Associate Professor of Biology, Physician Assistant Studies
Post-doctoral training: Integrative Muscle Physiology University of Pennsylvania, 2004
Ph.D.- Physiology Temple University, 1998
M.Ed.- Physiology Temple University, 1996
B.A.- Chemistry Case Western Reserve University, 1991
Academic and Research Interests:
Academic: Development of integrative, interactive anatomical and physiological animations and promoting an academic program in Physical and Medical Science Animation
Research: Physiological and biomechanical impacts of using sports and military gear, development of computer and video technologies within a human cadaver lab setting.
Advanced Human Anatomy, Anatomy & Physiology, Biology, Integrative Design Process, Bioethics and Core Biology, Microbiology, Physiology, and Biology
Post-doctoral research: Worked on development of a novel
backpack capable of harvesting energy from human motion and converting it into
electrical energy for powering portable electronic devices and also researched
Anurans (frogs, toads), collecting physiological data on frog muscle physiology
for the purpose of developing a computerized model for predicting evolutionary
relationships and providing a way to answer physiological questions using a
computer-aided integrative physiological approach.
Doctoral dissertation research: Examined the role of proto-oncogenes in pathological cardiac hypertrophy, examined the dose-response effects of phenylephrine (a2-agonist) on markers of pathological hypertrophy in adult rat ventricular myocytes and the dose-response effects of retinoic acid on reducing or curtailing these markers.
Master’s research: Worked with a 3D motion-analysis
software system (PEAK) to develop a validation study to test the PEAK system’s
ability to analyze motions recorded during non-traditional filming conditions
for evaluating sailing tactics on small Olympic dinghies. Also worked on
a project developing prosthetic lower limbs to determine the optimal mechanics
and materials for prosthetics used for running and sprinting.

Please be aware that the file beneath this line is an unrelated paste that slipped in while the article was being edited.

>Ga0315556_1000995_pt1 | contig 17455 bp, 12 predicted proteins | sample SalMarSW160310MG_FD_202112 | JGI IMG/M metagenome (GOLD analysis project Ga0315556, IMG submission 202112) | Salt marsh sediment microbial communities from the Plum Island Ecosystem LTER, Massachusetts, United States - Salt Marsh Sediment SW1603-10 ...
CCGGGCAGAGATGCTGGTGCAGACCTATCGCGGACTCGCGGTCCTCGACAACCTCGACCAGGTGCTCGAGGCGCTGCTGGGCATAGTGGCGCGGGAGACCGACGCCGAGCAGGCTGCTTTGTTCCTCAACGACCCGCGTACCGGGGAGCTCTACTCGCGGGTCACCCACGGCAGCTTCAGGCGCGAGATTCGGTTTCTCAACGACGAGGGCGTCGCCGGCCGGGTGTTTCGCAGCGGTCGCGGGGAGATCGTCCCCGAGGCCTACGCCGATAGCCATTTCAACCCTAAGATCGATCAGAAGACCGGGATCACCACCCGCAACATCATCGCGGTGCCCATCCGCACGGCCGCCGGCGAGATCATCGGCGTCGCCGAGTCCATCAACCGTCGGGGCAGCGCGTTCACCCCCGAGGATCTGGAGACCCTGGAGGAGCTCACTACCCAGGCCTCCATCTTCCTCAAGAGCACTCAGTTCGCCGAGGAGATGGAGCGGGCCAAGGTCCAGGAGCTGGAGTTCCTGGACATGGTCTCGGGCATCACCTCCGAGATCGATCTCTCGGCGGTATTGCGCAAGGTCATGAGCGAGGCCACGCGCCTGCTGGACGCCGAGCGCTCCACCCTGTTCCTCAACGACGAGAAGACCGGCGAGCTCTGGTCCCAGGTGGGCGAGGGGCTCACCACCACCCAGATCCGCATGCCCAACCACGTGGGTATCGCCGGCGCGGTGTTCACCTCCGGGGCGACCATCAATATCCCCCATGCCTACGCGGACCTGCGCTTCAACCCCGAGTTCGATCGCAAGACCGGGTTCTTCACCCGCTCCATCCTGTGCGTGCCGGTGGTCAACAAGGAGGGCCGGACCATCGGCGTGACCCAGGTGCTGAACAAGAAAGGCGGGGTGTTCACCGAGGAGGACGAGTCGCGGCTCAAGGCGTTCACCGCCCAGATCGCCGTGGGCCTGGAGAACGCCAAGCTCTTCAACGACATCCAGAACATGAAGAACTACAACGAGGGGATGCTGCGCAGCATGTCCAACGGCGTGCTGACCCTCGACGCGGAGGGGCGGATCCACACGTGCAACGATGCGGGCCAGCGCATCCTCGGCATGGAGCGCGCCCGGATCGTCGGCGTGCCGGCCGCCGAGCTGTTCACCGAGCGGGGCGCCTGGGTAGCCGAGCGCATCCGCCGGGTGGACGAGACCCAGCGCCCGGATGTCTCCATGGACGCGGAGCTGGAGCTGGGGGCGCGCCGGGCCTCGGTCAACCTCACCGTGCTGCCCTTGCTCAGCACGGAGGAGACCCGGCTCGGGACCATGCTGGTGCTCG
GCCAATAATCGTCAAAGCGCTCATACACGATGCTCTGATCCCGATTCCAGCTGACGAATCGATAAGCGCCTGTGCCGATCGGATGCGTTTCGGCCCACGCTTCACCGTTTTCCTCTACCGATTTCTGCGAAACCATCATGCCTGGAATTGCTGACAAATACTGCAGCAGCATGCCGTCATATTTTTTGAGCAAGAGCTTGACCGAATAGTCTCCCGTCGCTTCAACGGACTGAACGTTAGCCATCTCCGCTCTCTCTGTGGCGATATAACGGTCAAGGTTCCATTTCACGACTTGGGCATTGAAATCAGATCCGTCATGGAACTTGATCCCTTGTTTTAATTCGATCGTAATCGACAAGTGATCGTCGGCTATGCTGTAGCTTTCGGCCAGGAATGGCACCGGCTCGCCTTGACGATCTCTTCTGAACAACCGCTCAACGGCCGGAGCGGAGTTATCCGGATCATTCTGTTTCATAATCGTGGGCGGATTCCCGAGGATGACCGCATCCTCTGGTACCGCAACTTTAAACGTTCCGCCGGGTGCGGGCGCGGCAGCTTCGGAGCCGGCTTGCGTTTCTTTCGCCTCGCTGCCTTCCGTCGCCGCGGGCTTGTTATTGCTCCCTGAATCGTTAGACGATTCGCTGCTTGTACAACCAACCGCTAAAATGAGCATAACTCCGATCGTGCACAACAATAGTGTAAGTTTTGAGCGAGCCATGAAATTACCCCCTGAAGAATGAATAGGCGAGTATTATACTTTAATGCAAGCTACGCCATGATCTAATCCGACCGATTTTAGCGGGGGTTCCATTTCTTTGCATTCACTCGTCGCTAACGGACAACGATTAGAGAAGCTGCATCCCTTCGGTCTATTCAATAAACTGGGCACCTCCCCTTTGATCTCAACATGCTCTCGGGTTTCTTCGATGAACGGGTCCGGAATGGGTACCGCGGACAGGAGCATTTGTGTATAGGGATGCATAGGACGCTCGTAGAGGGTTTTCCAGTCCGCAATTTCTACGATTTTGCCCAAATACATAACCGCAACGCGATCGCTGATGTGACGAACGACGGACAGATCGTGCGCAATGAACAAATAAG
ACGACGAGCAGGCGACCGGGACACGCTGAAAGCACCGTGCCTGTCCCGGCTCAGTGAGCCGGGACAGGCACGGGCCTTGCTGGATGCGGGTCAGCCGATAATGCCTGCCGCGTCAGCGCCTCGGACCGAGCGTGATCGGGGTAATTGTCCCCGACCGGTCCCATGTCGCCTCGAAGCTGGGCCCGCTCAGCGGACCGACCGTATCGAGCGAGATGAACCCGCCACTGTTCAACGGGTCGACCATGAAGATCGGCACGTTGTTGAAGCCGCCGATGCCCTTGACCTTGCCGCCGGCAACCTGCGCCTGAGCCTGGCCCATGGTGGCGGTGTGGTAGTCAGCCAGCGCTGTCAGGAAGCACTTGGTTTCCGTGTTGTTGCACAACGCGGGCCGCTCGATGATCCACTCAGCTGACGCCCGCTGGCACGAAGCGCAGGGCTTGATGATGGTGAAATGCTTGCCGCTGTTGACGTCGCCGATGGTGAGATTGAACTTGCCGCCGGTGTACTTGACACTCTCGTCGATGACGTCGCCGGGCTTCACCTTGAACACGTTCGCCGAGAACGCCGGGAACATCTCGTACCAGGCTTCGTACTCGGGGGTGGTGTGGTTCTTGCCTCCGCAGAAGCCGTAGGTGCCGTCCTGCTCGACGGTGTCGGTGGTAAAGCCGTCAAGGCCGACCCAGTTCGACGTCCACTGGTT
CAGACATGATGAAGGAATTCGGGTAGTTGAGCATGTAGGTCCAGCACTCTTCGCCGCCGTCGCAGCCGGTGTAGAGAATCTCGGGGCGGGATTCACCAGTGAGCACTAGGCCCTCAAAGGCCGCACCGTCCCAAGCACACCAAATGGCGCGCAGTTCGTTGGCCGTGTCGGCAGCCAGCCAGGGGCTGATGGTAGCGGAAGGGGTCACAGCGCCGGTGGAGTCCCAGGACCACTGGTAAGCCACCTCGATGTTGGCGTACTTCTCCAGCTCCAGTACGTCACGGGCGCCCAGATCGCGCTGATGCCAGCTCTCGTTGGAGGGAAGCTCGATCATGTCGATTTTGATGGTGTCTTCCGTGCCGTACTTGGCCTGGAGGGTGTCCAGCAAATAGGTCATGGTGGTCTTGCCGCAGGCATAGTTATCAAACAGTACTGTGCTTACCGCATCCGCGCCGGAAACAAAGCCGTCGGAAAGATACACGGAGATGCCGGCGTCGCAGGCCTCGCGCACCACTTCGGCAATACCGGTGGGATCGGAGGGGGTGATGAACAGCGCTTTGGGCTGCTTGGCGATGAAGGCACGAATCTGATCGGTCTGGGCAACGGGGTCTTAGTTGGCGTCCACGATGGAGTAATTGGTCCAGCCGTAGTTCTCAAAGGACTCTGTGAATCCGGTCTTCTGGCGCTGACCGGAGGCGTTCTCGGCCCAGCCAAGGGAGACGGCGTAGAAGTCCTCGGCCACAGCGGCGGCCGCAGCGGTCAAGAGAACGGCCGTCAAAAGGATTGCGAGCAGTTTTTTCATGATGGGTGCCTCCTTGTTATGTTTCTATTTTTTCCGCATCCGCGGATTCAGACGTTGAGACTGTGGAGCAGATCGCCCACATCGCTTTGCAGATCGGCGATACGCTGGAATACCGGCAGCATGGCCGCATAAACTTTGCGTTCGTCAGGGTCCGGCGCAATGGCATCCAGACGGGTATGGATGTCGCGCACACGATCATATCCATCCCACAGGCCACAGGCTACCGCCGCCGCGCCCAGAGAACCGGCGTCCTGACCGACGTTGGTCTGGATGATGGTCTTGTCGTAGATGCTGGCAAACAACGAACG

PA Program Courses Taught:
Advanced Human Anatomy A & B
For his Human Gross Anatomy and Anatomy & Physiology courses, Dr. Goldman has incorporated his interest in anatomic and physiologic animations by creating customized animations to help students understand some of the challenging concepts of anatomy and/or physiology. Many of these animations are created directly from actual MRI and CT scans. He would like to develop a program in which students will gain knowledge of biological processes through basic core biology courses and then be further trained in the latest computer technologies available for illustrating and animating. Computer-generated animations are currently used within research, education, biomedical/pharmaceutical marketing and training, and entertainment industries. He has also presented his work nationally on the development of a unique computer and video technology interface within a human cadaver lab setting within the Advanced Human Anatomy course.
With Evan’s research, he evaluates the benefits and hazards of wearing sports compression clothing in terms of thermal load, proprioceptive changes, cardiovascular changes, and impacts on range of motion and mobility. In the past he worked under a military grant developing a back pack able to harness energy from human motion and also help reduce the strain experienced by soldiers by dampening the peak forces to which soldiers are subject due to carrying heavy packs in the field. He is currently am working with a team on development of the next-generation military body armor. He runs the prototype testing to evaluate the thermal resistance, pressure points, peak and overall forces, protective coverage, maneuverability, and range of motion. Testing is done while subjects wear fully loaded body armor and perform exercises and maneuvers expected of a soldier in the field.
When not teaching or working on his research, Evan enjoys ultimate frisbee, sailboat racing, mountain biking, hiking, and camping.